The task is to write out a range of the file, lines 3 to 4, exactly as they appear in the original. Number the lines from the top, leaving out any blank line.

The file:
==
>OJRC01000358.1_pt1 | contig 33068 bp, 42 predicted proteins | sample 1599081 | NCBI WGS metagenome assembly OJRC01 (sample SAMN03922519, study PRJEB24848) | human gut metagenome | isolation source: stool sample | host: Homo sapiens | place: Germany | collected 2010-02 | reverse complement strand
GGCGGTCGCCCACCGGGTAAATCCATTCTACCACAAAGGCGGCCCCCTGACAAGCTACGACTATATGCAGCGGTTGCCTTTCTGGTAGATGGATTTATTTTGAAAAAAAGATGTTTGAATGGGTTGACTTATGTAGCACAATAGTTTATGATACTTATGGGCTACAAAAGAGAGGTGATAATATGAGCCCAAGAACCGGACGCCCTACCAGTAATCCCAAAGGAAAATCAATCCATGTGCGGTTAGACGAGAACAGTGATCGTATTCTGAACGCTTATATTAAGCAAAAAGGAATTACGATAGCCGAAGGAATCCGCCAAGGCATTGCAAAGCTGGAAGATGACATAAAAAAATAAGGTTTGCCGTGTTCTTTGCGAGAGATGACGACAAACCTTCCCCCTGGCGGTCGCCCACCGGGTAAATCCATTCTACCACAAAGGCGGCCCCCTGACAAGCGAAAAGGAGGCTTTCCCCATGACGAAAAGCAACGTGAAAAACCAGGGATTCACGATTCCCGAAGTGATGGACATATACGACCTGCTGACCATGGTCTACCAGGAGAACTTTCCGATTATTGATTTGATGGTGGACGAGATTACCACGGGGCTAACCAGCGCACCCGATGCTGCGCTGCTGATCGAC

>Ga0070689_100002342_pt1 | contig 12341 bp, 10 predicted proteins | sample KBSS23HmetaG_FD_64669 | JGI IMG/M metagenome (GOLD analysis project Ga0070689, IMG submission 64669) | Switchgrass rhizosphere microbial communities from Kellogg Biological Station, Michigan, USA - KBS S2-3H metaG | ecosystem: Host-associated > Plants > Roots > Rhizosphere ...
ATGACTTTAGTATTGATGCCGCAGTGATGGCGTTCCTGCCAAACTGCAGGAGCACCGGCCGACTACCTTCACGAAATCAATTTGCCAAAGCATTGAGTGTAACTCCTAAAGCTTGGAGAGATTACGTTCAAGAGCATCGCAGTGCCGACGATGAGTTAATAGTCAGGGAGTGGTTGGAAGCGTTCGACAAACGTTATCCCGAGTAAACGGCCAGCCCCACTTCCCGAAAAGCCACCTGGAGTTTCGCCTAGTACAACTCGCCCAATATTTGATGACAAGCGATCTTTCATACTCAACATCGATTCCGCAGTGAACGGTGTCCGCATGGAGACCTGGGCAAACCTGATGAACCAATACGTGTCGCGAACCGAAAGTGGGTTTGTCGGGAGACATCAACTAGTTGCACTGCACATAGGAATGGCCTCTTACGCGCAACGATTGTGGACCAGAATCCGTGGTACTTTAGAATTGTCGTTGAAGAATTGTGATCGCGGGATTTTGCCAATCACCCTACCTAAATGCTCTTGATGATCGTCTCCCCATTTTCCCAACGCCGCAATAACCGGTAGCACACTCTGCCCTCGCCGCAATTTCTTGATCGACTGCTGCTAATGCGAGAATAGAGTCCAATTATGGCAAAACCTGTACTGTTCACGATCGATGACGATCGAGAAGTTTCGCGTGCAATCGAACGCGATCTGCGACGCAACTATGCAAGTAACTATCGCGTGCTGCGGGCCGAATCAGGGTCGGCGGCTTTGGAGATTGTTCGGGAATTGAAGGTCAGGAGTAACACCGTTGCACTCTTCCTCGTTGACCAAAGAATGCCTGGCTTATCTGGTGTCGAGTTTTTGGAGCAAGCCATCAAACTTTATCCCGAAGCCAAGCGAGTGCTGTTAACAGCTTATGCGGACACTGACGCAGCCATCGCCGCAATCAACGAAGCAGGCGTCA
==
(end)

>Ga0070689_100002342_pt1 | contig 12341 bp, 10 predicted proteins | sample KBSS23HmetaG_FD_64669 | JGI IMG/M metagenome (GOLD analysis project Ga0070689, IMG submission 64669) | Switchgrass rhizosphere microbial communities from Kellogg Biological Station, Michigan, USA - KBS S2-3H metaG | ecosystem: Host-associated > Plants > Roots > Rhizosphere ...
ATGACTTTAGTATTGATGCCGCAGTGATGGCGTTCCTGCCAAACTGCAGGAGCACCGGCCGACTACCTTCACGAAATCAATTTGCCAAAGCATTGAGTGTAACTCCTAAAGCTTGGAGAGATTACGTTCAAGAGCATCGCAGTGCCGACGATGAGTTAATAGTCAGGGAGTGGTTGGAAGCGTTCGACAAACGTTATCCCGAGTAAACGGCCAGCCCCACTTCCCGAAAAGCCACCTGGAGTTTCGCCTAGTACAACTCGCCCAATATTTGATGACAAGCGATCTTTCATACTCAACATCGATTCCGCAGTGAACGGTGTCCGCATGGAGACCTGGGCAAACCTGATGAACCAATACGTGTCGCGAACCGAAAGTGGGTTTGTCGGGAGACATCAACTAGTTGCACTGCACATAGGAATGGCCTCTTACGCGCAACGATTGTGGACCAGAATCCGTGGTACTTTAGAATTGTCGTTGAAGAATTGTGATCGCGGGATTTTGCCAATCACCCTACCTAAATGCTCTTGATGATCGTCTCCCCATTTTCCCAACGCCGCAATAACCGGTAGCACACTCTGCCCTCGCCGCAATTTCTTGATCGACTGCTGCTAATGCGAGAATAGAGTCCAATTATGGCAAAACCTGTACTGTTCACGATCGATGACGATCGAGAAGTTTCGCGTGCAATCGAACGCGATCTGCGACGCAACTATGCAAGTAACTATCGCGTGCTGCGGGCCGAATCAGGGTCGGCGGCTTTGGAGATTGTTCGGGAATTGAAGGTCAGGAGTAACACCGTTGCACTCTTCCTCGTTGACCAAAGAATGCCTGGCTTATCTGGTGTCGAGTTTTTGGAGCAAGCCATCAAACTTTATCCCGAAGCCAAGCGAGTGCTGTTAACAGCTTATGCGGACACTGACGCAGCCATCGCCGCAATCAACGAAGCAGGCGTCA